Virtual Reality Technology Helps Paraplegics Feel Their Legs

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The Law Of... recovering from a spinal cord injury

Research by the Duke University Medical Center has shown that the use of modern technology could help the rehabilitation process for those affected by a spinal cord injury.

Simpson Millar's Partner in Serious Personal Injury comments on research that shows technology could help the rehabilitation process for serious injuries

Responding to the research, David Erwin – Partner in Serious Personal Injury for Simpson Millar – explains how advances in science could offer hope to those affected by serious injuries.

Brain Training Technique

Using an artificial exoskeleton, a Virtual Reality (VR) headset, and a system that links brain activity to a computer program, researchers were able to help paraplegic patients restore some movement and feeling to their legs.

The rehabilitation breakthrough was a result of the Walk Again Project, orchestrated by Duke University and is being heralded a significant discovery, as opposed to an extension of previous work.

Amongst the 8 paraplegic volunteers for the project, some had been paralysed for more than a decade after suffering severe spinal cord injuries.

The effectiveness of the so-called 'Brain Training' technique – which involved strapping paraplegics into an exoskeleton and having them walk on a treadmill while wearing a VR headset – should give hope to sufferers of serious injuries.

Having taken part in the study for just 10 months, the upturn in fortunes amongst patients was unexpected, with the results being found as researchers "stumbled into this clinical recovery."

Thinking About Movements

The research involved asking those who had been paralysed to think about moving their legs, by monitoring their brain activities it became clear that this was not possible for the participants, who in most cases suffered a serious spinal cord injury that wiped out a connection between their brain and legs.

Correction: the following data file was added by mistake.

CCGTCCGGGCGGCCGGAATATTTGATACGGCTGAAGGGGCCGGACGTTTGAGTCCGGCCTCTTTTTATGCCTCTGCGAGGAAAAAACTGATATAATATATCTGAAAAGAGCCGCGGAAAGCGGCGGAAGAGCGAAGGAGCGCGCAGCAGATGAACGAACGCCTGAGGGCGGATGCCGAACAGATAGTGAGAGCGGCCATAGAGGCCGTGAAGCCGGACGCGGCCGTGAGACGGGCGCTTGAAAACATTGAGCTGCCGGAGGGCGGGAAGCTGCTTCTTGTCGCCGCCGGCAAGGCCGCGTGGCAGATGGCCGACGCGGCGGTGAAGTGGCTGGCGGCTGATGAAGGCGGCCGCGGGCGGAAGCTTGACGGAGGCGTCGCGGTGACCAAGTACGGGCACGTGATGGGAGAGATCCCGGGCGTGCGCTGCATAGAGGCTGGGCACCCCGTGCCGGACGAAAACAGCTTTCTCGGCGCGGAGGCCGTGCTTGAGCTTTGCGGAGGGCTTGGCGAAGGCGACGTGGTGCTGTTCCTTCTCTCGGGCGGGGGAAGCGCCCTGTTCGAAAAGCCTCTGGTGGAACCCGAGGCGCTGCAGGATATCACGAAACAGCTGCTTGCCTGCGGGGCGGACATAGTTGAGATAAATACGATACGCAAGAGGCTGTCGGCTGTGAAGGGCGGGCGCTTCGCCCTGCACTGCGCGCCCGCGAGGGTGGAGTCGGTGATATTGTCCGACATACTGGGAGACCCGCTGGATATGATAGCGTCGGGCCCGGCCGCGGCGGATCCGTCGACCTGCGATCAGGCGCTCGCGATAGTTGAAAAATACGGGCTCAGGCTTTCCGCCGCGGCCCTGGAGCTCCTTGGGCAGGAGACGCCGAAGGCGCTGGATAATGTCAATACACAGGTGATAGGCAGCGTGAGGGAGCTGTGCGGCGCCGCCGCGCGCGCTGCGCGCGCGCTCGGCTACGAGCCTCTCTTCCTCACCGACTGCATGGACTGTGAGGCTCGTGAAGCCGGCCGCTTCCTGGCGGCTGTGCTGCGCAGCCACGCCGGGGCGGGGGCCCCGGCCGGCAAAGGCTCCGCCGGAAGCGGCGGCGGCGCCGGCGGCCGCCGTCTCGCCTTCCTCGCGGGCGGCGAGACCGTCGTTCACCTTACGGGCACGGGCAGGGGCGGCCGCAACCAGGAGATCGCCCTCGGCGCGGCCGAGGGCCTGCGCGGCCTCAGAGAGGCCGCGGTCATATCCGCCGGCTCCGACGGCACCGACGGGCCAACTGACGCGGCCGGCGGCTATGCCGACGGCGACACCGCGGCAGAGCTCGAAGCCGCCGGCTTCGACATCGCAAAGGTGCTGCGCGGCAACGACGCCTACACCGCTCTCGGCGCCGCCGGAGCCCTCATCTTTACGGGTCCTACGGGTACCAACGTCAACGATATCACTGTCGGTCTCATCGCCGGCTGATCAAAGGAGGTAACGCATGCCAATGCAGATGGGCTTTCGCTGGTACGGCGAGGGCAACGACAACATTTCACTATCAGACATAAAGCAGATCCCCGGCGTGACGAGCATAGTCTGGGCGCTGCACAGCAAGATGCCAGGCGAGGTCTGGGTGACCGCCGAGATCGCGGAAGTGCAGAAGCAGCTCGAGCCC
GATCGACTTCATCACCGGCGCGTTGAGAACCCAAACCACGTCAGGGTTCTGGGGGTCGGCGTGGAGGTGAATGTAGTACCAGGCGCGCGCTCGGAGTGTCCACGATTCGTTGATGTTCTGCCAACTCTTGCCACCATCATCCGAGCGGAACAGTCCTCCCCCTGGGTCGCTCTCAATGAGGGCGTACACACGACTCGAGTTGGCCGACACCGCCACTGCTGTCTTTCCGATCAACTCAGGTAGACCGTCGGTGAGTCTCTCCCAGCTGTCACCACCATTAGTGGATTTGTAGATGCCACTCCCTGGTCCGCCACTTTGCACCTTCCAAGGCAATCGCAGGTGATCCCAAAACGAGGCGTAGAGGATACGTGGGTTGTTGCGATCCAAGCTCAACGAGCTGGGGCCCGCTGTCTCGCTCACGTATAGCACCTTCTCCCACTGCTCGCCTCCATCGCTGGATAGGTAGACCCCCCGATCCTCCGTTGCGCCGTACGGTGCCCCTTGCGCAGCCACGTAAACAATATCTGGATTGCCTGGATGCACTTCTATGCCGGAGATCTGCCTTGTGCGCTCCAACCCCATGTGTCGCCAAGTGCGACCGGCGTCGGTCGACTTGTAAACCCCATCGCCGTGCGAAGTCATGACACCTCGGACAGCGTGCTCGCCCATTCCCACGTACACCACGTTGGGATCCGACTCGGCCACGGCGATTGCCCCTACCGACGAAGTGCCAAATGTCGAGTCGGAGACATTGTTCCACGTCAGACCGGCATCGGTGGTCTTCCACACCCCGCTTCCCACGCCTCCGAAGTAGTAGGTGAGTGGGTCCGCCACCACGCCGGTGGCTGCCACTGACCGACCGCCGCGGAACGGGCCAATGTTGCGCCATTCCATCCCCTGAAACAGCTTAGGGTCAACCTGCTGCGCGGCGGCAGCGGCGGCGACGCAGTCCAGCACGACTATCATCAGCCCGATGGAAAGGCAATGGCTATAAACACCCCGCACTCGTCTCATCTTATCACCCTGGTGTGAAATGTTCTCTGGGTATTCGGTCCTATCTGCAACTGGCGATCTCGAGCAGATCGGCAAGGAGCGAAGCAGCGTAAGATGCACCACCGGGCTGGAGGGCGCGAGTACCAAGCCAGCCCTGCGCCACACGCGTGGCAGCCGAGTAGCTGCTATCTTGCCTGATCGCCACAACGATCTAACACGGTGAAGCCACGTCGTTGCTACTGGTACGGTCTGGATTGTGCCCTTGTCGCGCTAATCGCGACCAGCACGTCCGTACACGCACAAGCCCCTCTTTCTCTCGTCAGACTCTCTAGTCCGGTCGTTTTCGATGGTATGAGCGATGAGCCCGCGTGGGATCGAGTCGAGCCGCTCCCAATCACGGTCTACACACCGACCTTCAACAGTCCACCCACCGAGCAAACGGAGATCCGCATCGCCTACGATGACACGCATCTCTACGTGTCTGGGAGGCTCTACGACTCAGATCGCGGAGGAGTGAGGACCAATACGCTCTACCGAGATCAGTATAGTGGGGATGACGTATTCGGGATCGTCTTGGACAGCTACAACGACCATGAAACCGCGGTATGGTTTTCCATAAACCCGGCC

Using an artificial skeleton, a treadmill, a safety harness, and VR technology, the researchers were able to re-establish the thought process for walking; this in turn led to the early signs of rehabilitation for the participants.

While the patients responded in different ways, all have at least reported a partial restoration of muscle movement or skin sensation. In one case, a participant has been able to drive a car again and another has been able to give birth, all while feeling contractions.

The implication of these results amongst sufferers of spinal cord injuries is that even injuries that appear to completely severe nerve tissues may hold some connections that can be reawakened after years of inaction.

As one patient – who was completely paralysed and did not react to other forms of rehabilitation – was able to walk with the aid of crutches and hip to ankle braces as a result of this treatment, this research has the potential to completely alter rehabilitation from serious life-changing injuries.

Commenting on the rehabilitation breakthrough, David said:

"This is an excellent study, which will undoubtedly give hope to those suffering from paralysis, as well as their families."

"Whilst the road to recovery will always be a long one, it is encouraging to see advances in science like this making a real difference in the short term."

"The researchers themselves seem confident that this could be the first discovery of many and it seems like that more advances in rehabilitation will follow as research progresses."

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